The recent speeches and interviews of ECB officials have served to highlight the wide ranging topics up for discussion and the complexity of the decisions that have to be taken by the central bank in December. For now the phrase coined by France's Villeroy,“vigilant, but not worried” describes the common stance on the inflation risks, but how that translates into concrete measures is still unclear. Tweaks to the forward guidance, purchase programme parameters and liquidity operations are all on the table.
How 'vigilant, but not worried' translates into concrete measures is still unclear
On Monday, the ECB's Schnabel sought to clarify the changing role of asset purchase programmes for the ECB's policy stance. In the context of forward guidance it is the purchase programmes' signaling channel that gains importance, reducing the uncertainty of the ECB's interest rate path and acting as“commitment device”. The programmes' end date become more relevant than the actual volumes, though flexibility to conduct purchases still serves as an important backstop. So much for the theory.
Expectations of ECB easing allow Italian spreads to tighten on rallies
.. and the hawks have been quiet so far
Theory already highlights potential compromises and trade-offs along purchase volumes and flexibility. Bank of Greece's Stournaras, an outspoken dove, voiced more concrete ideas yesterday on what he believes should be the outcome. The regular asset purchase programme (APP) should inherit the flexibility of the PEPP, including that it continues to buy Greek bonds (which at the moment is only possible through the PEPP as the minimum rating criteria is waived). He keeps open the option to extend PEPP, though.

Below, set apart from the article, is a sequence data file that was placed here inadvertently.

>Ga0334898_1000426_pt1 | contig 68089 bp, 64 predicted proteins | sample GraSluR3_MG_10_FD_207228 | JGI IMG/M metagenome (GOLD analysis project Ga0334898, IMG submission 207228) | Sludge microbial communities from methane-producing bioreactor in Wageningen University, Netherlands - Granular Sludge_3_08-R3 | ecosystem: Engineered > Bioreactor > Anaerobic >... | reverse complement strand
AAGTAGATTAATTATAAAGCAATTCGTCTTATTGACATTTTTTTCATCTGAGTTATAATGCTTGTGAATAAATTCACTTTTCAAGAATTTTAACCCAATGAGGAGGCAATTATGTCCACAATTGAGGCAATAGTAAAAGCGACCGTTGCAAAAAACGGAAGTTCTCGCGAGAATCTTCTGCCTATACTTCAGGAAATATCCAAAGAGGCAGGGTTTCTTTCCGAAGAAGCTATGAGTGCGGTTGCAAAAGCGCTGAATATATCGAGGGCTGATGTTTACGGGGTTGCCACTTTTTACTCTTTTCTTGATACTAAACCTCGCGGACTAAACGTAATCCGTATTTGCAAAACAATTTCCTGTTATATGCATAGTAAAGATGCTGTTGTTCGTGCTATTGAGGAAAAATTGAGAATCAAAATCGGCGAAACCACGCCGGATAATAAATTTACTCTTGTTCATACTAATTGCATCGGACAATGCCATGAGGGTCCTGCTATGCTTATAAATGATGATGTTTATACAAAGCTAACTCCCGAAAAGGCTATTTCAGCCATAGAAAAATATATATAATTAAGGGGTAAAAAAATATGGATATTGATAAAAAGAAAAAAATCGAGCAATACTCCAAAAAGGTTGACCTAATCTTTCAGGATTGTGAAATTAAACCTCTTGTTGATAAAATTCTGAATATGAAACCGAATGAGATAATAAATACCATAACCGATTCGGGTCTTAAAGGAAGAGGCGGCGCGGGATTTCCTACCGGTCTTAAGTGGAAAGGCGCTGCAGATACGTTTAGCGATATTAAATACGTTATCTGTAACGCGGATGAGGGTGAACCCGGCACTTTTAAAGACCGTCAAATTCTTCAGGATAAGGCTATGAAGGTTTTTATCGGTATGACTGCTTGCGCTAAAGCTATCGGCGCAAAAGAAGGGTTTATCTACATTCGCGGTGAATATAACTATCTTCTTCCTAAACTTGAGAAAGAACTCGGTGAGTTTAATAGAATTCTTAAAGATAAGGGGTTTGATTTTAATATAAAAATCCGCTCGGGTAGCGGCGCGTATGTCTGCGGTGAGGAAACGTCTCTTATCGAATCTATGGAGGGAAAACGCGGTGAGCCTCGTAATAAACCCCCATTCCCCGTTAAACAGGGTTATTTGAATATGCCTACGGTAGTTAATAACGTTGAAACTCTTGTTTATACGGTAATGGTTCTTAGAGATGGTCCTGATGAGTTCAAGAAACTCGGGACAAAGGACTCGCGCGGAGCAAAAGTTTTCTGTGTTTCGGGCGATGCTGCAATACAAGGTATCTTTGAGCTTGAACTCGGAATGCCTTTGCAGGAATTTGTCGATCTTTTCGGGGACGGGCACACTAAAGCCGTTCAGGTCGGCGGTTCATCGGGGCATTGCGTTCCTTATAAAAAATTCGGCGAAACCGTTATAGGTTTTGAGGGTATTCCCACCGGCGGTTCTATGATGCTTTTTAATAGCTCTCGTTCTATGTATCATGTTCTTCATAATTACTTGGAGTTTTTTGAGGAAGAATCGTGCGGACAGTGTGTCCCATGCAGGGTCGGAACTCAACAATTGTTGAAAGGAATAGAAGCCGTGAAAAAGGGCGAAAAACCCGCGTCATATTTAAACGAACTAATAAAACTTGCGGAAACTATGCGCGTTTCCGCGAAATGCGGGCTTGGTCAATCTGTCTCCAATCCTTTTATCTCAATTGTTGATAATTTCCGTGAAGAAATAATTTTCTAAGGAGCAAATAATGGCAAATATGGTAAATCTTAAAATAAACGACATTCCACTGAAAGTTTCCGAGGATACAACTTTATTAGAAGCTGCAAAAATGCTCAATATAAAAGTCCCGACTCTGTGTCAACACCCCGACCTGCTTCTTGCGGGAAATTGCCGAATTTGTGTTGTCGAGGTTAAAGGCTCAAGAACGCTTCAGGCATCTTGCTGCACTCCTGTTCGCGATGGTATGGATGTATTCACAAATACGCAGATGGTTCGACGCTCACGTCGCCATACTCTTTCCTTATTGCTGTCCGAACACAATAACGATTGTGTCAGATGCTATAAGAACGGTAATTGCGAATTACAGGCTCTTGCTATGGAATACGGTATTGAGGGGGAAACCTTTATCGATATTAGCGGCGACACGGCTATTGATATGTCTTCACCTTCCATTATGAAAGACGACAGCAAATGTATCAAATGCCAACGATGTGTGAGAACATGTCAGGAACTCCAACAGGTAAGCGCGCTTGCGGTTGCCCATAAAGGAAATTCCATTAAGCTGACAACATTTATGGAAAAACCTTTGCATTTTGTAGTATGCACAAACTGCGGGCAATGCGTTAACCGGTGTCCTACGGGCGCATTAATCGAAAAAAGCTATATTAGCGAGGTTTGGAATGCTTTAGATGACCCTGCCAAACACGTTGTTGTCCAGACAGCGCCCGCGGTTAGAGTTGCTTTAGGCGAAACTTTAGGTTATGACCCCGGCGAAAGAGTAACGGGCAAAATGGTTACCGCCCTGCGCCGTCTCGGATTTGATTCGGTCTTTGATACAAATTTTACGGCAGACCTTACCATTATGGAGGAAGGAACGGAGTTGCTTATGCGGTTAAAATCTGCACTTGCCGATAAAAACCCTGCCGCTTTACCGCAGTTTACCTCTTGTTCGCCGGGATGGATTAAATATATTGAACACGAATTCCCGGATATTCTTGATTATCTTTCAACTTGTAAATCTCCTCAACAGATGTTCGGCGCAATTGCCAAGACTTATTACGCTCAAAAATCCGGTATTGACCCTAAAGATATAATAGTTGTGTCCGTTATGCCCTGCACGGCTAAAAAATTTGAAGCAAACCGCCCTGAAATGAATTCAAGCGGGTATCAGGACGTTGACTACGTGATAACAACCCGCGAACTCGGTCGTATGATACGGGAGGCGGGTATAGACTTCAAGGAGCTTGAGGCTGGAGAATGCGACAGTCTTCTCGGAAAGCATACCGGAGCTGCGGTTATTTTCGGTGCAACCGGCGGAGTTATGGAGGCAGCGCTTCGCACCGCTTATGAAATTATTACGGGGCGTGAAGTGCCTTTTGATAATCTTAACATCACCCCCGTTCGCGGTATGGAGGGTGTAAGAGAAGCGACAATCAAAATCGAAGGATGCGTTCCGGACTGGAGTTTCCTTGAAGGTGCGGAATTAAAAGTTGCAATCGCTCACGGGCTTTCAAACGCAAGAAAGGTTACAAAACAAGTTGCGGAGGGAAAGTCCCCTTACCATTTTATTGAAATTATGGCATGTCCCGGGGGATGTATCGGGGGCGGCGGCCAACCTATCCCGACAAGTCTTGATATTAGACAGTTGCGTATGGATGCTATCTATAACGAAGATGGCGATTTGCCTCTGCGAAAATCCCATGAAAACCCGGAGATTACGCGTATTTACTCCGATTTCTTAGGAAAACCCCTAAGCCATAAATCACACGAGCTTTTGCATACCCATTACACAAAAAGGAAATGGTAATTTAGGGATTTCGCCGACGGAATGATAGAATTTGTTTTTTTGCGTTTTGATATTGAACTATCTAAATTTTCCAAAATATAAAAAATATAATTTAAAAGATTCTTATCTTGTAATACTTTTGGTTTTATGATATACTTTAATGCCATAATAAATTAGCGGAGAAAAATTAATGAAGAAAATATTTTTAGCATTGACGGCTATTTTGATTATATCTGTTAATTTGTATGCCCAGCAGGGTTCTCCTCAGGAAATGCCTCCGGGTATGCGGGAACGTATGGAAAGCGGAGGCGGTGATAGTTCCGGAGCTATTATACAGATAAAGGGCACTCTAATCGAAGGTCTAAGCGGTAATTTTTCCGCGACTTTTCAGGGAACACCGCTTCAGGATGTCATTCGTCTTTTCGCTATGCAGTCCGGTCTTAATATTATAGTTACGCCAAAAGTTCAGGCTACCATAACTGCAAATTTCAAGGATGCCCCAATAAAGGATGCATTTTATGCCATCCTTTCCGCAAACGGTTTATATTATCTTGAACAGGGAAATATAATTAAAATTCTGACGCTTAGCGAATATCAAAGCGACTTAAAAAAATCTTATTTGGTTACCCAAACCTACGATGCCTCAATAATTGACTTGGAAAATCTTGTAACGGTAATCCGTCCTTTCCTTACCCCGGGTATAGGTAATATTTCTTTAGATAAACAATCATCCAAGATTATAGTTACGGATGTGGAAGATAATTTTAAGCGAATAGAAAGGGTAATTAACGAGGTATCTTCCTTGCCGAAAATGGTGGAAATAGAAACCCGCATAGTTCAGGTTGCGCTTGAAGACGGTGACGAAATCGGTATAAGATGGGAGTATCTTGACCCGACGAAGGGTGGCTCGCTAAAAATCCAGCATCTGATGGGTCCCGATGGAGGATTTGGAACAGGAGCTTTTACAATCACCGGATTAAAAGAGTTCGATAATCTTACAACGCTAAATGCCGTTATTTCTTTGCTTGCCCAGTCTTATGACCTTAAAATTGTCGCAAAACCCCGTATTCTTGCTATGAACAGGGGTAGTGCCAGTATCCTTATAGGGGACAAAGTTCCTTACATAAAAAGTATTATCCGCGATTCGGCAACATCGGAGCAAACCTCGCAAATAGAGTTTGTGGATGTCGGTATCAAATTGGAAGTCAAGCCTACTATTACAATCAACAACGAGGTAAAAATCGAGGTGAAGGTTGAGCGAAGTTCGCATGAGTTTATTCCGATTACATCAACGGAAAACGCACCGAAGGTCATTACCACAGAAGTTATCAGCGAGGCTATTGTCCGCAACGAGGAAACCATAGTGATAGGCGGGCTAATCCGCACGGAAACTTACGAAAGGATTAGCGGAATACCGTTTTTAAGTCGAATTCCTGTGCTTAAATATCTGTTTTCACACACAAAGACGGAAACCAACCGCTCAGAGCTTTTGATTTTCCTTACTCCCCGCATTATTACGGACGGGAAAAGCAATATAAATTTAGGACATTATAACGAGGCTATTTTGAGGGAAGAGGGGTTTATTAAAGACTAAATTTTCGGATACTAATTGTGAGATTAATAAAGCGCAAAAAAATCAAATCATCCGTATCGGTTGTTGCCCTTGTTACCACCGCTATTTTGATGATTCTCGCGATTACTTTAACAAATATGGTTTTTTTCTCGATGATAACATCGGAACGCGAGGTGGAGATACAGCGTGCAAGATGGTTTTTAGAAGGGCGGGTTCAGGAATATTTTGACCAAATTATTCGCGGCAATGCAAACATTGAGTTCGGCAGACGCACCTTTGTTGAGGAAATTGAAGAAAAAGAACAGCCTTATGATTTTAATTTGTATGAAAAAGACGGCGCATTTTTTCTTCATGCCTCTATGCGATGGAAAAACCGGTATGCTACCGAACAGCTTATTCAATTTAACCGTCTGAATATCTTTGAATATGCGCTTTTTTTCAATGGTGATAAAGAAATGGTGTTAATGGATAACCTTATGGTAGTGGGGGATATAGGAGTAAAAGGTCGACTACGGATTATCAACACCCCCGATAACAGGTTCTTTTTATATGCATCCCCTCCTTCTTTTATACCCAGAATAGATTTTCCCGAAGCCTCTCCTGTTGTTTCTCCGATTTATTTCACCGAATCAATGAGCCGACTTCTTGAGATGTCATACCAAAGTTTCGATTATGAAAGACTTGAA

ECB communication so far has been eminently dovish
The underlying tone of ECB communication so far has been eminently dovish, also because the usual hawks have been relativley quiet thus far. Regarding the inflation risks the strategy has been to underscore the temporary nature of higher prices, also as a way to help preempt these from feeding into upcoming wage negotiations. That dovishness should start sinking in, but for now markets attention and drivers also of EUR rates lie outside - in the US and China - with the December ECB meeting still a stretch away. Yet periphery spreads being contained throughout the latest risk-off episodes with the 10Y Italy/Bund still closer to 100bp, show where expectations are leaning.
Today's events and market view
There is little in terms of data to distract markets from the upcoming Fed meeting. US money markets have room left to price a hike in 2022 in accordance with potentially shifting 'dots' in the Fed's interest rate forecast. However, the unresolved situation around Evergrande, having missed interest payments on bank loans and facing bond coupon payments on Thursday, creates headline risks.
In supply, Germany will reopen its 15Y bond for €2.5bn today. The bonds subsequent reopenings scheduled for the fourth quarter have been reduced by €1bn with the release of the debt agency's latest funding plan yesterday. It was the only change in capital market issuance plans, next to a €3bn reduction of the money market funding target. Elsewhere, Portugal has announced a bond exchange auction for today.